Suddenly, the hipster transformed. Most succinctly—though this is too simple—it began to seem that a “green” hipster had succeeded the white. Certainly the points of reference shifted from midwestern suburbs to animals, wilderness, plus the occasional Native American. Best perhaps to call this the Hipster Primitive, for linked to the Edenic nature-as-playground motif was a fascination with early-eighties computer electronics and other rudimentary or superannuated technologies.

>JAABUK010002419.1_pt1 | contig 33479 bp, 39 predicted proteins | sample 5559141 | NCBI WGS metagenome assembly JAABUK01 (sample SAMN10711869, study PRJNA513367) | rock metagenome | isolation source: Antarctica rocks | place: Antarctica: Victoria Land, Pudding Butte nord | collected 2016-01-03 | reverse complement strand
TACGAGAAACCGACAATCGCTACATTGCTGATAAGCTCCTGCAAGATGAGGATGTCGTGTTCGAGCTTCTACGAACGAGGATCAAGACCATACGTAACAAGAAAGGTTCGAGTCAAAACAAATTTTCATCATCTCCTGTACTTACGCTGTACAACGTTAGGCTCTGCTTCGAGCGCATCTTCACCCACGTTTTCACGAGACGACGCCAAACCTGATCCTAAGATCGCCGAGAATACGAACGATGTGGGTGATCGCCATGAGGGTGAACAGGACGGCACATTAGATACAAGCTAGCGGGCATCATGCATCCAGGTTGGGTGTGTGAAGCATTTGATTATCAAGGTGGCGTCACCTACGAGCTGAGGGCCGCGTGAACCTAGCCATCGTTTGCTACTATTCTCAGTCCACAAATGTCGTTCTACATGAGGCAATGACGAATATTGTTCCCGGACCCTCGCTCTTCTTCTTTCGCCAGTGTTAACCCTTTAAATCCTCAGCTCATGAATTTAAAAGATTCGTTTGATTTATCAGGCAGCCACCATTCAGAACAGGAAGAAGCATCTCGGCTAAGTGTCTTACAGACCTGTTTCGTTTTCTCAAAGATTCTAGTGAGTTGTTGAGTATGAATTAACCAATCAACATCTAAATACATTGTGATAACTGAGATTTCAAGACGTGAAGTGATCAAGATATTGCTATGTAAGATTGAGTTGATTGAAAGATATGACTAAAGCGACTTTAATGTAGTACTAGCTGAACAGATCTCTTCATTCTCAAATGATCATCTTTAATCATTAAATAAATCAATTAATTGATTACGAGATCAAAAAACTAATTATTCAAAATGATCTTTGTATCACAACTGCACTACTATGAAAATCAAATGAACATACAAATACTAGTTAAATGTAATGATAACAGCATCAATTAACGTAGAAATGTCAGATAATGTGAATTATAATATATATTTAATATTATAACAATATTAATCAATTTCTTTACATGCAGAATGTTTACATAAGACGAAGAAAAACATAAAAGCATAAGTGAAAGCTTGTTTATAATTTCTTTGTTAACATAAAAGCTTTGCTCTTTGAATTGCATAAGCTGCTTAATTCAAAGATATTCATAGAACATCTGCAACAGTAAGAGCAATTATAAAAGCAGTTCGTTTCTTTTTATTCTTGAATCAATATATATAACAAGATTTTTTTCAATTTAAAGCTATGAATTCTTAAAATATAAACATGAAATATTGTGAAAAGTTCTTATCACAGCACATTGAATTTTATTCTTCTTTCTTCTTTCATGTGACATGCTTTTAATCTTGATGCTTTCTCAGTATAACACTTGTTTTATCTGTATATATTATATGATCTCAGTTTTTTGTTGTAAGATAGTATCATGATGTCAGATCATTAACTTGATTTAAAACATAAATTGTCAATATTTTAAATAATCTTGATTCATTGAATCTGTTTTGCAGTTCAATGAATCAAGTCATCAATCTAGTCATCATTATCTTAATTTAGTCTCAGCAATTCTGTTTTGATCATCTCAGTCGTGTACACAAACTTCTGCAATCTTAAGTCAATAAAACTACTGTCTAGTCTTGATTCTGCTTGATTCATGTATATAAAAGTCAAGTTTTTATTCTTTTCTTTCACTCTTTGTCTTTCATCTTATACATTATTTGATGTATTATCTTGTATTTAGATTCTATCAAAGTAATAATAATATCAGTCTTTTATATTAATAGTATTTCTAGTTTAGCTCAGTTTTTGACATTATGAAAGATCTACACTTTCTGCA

In culture, the Hipster Primitive moment recovered the sound and symbols of pastoral innocence with an irony so fused into the artworks it was no longer visible. Music led the artistry of this phase, and the period’s flagship publication, the record-review website and tastemaker Pitchfork, picked up as Vice declined. Here are the names of some significant bands, post-2004: Grizzly Bear, Neon Indian, Deerhunter, Fleet Foxes, Department of Eagles, Wolf Parade, Band of Horses, and, most centrally, Animal Collective. (On the electronic-primitive side, LCD Soundsystem.) Listeners heard animal sounds and lovely Beach Boys–style harmonies; lyrics and videos pointed to rural redoubts, on wild beaches and in forests; life transpired in some more loving, spacious, and manageable future, possibly of a Day-Glo or hallucinatory brightness. It was not unheard of to find band members wearing masks or plush animal suits.